An audiogram is a graphic representation of a person’s hearing ability. It is used to diagnose and treat hearing impairments such as partial or complete deafness. An audiogram contains information about the type, degree, and configuration of hearing loss a person has.
Understanding the Audiogram
The audiogram is typically presented as a graph with two axes. The horizontal axis contains frequencies, which are measured in Hertz (Hz). The vertical axis contains decibels (dB), which measure sound intensity.
An audiogram is typically divided into four sections: the left ear (LE), right ear (RE), combined ears (BC), and bone conduction (BC).
The results of each test are represented by a line that moves up or down depending on the level of sound heard. A higher line indicates a greater loss of hearing, while a lower line indicates a lesser or no impairment.
The scale used on an audiogram typically ranges from -10dB (normal) to +90dB (profound deafness). The “0dB” point indicates that the patient is unable to hear tones at all frequencies tested.
Components of Audiogram
An audiogram has several different components that must be taken into consideration when interpreting it.
a) Air Conduction Threshold
This is the lowest intensity at which a sound can be heard by the person when it is delivered through headphones. This level typically ranges from 0 dB to 40 dB.
b) Bone Conduction Threshold
This measures how loud a sound must be for it to be heard when it is delivered directly to a person’s skull, without using headphones. This level typically ranges from 0 dB to 90 dB.
c) Speech Recognition Threshold
This measures how loud a sound must be for the person to understand what it is saying. This level can range from 0 dB to 130 dB.
Interpreting an Audiogram
Once you have a basic understanding of the audiogram, it is important to interpret it properly. Interpretation can be done by looking at the thresholds for each frequency range and determining whether there is hearing loss present.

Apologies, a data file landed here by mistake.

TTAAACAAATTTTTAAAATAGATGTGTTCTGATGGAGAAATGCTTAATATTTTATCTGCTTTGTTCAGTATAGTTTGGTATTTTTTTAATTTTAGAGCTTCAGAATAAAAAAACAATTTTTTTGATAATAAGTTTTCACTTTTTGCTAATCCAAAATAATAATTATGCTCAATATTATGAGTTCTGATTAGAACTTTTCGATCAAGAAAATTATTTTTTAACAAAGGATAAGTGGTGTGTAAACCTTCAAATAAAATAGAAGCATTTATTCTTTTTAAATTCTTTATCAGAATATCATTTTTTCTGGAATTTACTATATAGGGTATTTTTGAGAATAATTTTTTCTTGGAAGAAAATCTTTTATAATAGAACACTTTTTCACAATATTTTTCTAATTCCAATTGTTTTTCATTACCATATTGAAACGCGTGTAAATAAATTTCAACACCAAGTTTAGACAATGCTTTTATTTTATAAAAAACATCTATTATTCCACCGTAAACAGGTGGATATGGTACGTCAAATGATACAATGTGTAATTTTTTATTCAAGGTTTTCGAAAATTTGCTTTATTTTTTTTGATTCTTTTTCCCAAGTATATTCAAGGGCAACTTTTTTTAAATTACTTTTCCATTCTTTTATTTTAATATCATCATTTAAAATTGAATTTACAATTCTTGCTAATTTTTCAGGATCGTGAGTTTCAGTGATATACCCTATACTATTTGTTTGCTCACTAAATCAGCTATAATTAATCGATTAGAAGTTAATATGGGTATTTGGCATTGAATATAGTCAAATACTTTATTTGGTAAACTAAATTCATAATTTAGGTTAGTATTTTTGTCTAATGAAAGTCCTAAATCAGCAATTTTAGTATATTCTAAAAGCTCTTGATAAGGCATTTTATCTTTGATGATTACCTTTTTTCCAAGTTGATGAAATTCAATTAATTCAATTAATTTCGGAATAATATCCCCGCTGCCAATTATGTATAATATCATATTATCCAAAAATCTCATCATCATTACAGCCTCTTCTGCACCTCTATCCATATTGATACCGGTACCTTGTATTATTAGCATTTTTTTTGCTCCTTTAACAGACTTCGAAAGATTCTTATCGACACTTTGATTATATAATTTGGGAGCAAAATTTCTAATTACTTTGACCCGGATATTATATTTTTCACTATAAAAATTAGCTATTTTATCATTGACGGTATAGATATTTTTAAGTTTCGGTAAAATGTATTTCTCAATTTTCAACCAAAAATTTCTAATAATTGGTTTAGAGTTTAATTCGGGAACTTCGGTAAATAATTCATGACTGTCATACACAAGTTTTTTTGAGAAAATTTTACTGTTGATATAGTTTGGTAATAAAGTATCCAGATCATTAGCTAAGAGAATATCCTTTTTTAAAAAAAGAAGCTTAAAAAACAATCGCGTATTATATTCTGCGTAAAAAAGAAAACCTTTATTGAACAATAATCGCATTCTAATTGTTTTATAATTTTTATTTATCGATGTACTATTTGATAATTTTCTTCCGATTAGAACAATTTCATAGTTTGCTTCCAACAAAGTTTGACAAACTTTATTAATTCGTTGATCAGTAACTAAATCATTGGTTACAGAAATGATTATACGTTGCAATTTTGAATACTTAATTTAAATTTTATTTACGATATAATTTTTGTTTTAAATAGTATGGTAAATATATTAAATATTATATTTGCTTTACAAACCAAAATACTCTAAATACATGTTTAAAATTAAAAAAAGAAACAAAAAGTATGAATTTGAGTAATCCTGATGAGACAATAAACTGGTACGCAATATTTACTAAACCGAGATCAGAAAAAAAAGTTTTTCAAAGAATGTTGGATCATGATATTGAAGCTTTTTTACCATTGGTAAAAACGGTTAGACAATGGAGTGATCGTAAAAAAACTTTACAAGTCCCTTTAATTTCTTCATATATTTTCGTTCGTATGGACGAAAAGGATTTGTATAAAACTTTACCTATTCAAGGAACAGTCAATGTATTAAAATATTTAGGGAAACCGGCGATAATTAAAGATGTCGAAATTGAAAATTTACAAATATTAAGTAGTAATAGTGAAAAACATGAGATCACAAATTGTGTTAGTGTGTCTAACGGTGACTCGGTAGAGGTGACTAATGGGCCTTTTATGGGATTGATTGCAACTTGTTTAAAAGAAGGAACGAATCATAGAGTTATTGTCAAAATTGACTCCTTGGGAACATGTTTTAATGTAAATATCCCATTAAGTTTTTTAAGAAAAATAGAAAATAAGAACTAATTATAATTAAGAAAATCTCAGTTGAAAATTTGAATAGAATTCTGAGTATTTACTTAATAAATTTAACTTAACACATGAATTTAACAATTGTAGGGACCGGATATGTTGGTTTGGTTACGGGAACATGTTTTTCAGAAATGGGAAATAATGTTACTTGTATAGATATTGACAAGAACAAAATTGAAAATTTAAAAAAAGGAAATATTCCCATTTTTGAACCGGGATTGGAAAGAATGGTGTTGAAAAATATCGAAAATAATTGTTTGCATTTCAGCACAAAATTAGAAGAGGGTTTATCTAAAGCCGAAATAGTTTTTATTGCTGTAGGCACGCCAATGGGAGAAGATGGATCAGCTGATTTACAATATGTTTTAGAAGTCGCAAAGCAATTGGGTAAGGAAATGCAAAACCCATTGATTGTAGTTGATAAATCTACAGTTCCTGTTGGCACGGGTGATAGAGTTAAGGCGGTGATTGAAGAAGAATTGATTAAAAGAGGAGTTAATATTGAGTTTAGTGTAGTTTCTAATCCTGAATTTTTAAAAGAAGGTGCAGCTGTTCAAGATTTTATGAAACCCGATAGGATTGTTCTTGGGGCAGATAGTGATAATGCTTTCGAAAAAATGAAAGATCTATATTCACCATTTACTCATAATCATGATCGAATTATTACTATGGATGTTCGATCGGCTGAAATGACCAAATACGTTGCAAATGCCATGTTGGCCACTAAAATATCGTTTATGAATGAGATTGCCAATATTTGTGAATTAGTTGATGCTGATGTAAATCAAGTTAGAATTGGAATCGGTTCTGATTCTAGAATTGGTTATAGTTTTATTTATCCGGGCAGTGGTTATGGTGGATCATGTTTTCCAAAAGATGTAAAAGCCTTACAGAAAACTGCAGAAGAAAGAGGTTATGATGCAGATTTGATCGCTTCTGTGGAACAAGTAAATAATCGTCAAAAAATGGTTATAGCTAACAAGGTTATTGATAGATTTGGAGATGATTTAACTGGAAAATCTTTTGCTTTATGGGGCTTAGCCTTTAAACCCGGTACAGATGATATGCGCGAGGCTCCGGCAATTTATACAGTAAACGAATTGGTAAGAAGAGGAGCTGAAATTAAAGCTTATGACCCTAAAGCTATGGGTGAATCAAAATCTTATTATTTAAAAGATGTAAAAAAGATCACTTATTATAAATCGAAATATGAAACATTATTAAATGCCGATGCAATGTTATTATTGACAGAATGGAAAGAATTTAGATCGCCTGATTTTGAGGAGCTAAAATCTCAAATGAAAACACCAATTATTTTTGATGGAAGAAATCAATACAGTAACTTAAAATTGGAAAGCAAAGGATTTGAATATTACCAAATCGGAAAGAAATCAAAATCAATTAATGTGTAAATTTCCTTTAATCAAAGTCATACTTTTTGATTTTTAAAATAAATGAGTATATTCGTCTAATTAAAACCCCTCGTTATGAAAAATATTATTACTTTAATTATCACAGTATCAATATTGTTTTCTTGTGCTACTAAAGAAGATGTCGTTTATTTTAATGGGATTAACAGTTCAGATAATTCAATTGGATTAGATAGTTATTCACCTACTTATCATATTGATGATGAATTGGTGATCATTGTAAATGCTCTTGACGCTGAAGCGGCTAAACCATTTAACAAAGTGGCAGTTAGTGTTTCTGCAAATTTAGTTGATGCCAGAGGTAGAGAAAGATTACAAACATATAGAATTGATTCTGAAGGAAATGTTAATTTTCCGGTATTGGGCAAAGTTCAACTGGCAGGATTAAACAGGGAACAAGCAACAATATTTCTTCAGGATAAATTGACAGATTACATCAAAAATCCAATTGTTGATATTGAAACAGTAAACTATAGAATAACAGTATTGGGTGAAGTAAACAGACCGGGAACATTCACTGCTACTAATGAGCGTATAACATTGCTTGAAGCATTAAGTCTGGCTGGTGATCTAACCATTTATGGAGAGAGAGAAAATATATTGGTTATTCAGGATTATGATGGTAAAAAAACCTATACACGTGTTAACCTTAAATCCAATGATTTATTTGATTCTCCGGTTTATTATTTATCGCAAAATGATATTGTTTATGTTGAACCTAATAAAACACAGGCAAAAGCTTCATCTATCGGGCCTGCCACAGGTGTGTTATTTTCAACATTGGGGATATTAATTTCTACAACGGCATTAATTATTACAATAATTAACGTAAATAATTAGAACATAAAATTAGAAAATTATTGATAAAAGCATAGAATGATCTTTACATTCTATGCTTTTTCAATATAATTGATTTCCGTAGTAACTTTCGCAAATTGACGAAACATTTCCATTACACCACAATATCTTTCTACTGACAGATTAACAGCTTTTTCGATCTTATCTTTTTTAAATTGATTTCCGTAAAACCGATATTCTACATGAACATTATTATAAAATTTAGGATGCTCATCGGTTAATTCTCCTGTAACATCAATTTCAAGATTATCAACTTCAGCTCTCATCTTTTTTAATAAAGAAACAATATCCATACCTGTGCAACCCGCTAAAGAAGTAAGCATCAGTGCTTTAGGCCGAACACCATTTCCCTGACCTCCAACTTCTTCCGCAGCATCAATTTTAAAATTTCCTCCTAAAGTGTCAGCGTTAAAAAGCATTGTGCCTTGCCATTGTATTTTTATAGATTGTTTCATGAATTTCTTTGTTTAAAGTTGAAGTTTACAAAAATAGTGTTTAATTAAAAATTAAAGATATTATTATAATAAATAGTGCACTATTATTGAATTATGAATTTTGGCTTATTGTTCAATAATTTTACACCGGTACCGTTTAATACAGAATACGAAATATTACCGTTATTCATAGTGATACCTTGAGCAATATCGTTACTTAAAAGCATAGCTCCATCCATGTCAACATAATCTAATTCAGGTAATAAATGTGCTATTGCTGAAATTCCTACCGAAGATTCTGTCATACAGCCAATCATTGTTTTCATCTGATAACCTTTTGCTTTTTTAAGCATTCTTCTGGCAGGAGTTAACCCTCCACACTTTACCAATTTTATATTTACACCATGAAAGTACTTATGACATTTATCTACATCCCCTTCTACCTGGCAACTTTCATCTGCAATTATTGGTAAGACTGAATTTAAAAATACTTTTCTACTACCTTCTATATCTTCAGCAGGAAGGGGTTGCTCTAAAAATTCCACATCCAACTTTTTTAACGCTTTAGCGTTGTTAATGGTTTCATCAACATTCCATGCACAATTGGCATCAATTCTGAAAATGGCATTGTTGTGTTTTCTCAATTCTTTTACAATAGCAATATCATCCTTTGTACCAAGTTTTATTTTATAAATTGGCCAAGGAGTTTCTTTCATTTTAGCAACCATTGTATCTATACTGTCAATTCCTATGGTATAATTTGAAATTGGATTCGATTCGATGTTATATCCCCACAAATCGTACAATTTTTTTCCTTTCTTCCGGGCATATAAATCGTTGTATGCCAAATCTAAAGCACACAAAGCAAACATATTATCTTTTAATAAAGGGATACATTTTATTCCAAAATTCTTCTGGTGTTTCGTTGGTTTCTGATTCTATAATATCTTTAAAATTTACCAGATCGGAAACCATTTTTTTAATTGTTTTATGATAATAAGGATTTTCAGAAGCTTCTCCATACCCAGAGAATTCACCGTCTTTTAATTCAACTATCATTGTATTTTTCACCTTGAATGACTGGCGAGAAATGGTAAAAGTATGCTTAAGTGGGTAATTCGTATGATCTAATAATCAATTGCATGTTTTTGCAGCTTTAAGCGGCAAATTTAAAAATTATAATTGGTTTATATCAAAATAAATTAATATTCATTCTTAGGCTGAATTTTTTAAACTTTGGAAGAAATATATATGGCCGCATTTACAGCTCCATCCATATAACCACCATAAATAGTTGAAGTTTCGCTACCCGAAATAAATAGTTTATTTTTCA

Hearing loss is indicated when an individual’s air or bone conduction threshold exceeds the average range (0-40 dB for air conduction and 0-90 dB for bone conduction).
If the person’s speech recognition threshold is above the average range (0-130 dB), then they may have difficulty understanding speech in a noisy environment.
Why Should You Know About Audiograms as a Patient?
If you are a patient with any hearing issue, it is important to understand audiograms and how they can affect your daily life.
Knowing what an audiogram looks like and how to interpret it can help you better communicate with your audiologist and determine the best treatment options for you.
Understanding an audiogram also helps ensure that you receive the correct diagnosis and treatment for your hearing issue. This can help you better manage your hearing and prevent any further hearing impairment.
Audiograms are an important hearing test tool in diagnosing and treating hearing impairments. Understanding what an audiogram is and how to interpret it can help patients better manage their hearing health and obtain proper treatment for any hearing issues they may have.
With this knowledge, patients can be more prepared to communicate with their audiologist and ensure that they receive the correct diagnosis and treatment.